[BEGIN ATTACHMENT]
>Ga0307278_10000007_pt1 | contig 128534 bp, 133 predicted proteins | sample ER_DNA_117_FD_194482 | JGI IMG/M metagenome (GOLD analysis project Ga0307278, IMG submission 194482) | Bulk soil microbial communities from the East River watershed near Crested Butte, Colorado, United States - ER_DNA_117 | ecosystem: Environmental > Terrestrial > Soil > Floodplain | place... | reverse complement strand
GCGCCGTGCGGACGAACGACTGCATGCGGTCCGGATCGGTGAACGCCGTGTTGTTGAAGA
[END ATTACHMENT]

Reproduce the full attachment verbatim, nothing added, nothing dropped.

>Ga0307278_10000007_pt1 | contig 128534 bp, 133 predicted proteins | sample ER_DNA_117_FD_194482 | JGI IMG/M metagenome (GOLD analysis project Ga0307278, IMG submission 194482) | Bulk soil microbial communities from the East River watershed near Crested Butte, Colorado, United States - ER_DNA_117 | ecosystem: Environmental > Terrestrial > Soil > Floodplain | place... | reverse complement strand
GCGCCGTGCGGACGAACGACTGCATGCGGTCCGGATCGGTGAACGCCGTGTTGTTGAAGA